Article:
Slowly but surely progress is being made on the Rim Fire in Tuolumne County. It has charred 213, 414 acres, but is now 35% contained.
Friday, helicopter pilots and ground crews continued their fight.
However, it was the quietest day in recent memory at Fresno's Air Attack Base.
“They haven't ordered any air tankers today for us to launch,” said John Harpain of the U.S. Forest Service.
The reason why was the sky, which was covered in thick smoke.
“When the visibility is low visibility it could create a hazardous situation for the aircraft and pilots,” said Harpain.
So John Harpain of the U.S. Forest Service and his team turned the unfavorable conditions into a valuable recovery day at the facility.
The base’s P2V tanker received some needed maintenance.
“It gives them a chance to change the oil and clean it up,” said Harpain.
Loading pits which became filthy the last two weeks were scrubbed down.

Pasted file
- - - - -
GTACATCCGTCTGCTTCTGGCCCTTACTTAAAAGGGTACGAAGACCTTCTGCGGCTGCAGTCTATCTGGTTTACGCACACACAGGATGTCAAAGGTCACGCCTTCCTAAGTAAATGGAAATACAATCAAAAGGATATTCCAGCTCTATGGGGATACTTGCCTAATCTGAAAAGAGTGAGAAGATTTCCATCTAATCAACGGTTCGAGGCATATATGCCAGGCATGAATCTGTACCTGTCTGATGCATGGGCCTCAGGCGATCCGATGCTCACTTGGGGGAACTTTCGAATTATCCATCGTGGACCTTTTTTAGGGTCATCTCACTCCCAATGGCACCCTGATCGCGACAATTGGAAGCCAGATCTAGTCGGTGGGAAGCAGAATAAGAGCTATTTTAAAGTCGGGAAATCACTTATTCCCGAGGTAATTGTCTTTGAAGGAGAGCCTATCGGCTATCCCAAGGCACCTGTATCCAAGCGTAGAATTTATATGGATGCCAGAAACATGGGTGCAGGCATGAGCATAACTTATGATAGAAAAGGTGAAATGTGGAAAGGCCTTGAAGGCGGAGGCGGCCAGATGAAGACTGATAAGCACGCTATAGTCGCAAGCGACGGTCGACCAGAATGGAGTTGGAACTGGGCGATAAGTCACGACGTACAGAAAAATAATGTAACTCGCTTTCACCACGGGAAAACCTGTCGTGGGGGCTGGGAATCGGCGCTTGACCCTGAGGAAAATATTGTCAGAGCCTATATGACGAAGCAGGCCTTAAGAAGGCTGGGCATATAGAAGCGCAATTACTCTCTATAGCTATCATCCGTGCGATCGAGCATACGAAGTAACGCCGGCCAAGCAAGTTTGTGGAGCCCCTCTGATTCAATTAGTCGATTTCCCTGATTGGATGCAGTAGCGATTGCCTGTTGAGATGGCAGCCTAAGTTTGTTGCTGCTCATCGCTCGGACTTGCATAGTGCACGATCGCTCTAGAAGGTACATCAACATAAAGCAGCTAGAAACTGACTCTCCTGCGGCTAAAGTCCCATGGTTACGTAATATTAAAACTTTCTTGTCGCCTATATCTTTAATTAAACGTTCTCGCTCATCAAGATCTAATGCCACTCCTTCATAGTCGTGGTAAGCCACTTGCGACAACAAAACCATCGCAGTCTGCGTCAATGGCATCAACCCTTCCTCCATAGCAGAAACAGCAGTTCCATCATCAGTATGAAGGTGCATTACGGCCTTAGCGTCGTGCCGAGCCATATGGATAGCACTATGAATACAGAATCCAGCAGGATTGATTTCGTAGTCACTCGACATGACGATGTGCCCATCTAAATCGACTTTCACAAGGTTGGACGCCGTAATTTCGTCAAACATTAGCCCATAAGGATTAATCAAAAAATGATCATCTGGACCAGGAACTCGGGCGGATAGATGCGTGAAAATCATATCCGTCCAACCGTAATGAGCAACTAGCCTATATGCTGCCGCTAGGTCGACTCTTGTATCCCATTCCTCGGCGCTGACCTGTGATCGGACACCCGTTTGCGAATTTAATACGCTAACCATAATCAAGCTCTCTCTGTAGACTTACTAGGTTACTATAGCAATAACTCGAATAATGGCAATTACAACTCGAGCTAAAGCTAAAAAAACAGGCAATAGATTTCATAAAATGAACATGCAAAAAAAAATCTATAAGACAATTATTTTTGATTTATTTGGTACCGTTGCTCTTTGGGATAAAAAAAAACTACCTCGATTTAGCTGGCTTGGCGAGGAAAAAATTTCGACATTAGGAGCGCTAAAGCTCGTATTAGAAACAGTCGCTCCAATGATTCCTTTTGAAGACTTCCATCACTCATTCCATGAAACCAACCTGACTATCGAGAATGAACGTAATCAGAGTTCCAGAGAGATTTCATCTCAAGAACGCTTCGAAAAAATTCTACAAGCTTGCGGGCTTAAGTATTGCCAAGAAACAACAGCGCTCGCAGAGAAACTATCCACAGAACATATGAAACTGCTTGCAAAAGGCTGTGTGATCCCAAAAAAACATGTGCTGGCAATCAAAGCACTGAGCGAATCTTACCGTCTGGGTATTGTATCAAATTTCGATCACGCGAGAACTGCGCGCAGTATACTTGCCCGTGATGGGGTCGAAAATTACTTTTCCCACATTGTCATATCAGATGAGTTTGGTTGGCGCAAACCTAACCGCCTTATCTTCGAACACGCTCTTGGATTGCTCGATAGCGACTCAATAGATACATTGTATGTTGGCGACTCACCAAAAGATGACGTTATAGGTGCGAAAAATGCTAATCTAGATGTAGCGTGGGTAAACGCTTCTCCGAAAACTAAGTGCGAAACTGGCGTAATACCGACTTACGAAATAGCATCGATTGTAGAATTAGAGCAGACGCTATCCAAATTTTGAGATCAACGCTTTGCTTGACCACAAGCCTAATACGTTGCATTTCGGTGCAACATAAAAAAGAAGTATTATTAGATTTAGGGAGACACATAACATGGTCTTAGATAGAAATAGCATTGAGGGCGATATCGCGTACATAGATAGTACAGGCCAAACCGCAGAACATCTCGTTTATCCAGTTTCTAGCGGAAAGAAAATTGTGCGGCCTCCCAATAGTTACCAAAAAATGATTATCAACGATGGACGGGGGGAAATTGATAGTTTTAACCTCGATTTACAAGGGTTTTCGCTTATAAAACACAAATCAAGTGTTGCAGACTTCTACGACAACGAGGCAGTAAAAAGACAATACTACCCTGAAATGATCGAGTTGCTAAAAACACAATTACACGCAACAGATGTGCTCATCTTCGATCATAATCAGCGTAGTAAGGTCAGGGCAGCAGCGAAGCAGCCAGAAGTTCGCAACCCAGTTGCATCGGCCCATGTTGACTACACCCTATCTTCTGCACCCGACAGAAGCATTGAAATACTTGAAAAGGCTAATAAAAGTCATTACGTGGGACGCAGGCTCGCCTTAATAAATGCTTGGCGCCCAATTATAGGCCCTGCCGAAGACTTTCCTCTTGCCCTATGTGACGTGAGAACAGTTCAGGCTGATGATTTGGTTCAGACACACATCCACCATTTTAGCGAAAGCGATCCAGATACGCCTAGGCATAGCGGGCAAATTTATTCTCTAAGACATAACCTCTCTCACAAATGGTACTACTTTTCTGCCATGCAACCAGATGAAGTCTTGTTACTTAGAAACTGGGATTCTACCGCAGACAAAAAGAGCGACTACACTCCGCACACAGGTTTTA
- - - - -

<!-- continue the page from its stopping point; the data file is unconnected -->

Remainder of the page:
Four tanks were refilled with fire retardant. Combined, they hold 100,000 gallons. That's enough to load the P2V plane 100 times.
“When we get very busy we can do probably 50 or 60 loads a day,” said Harpain.
Harpain also reordered depleted resources such as drinks for firefighters and batteries for their radios.
“When you get busy, you can forget to keep those in stock,” said Harpain.
In the middle of a major incident, completing all of these tasks brings a huge sense of relief.
“It does make us feel like we can go a little bit longer and keep at it,” said Harpain.
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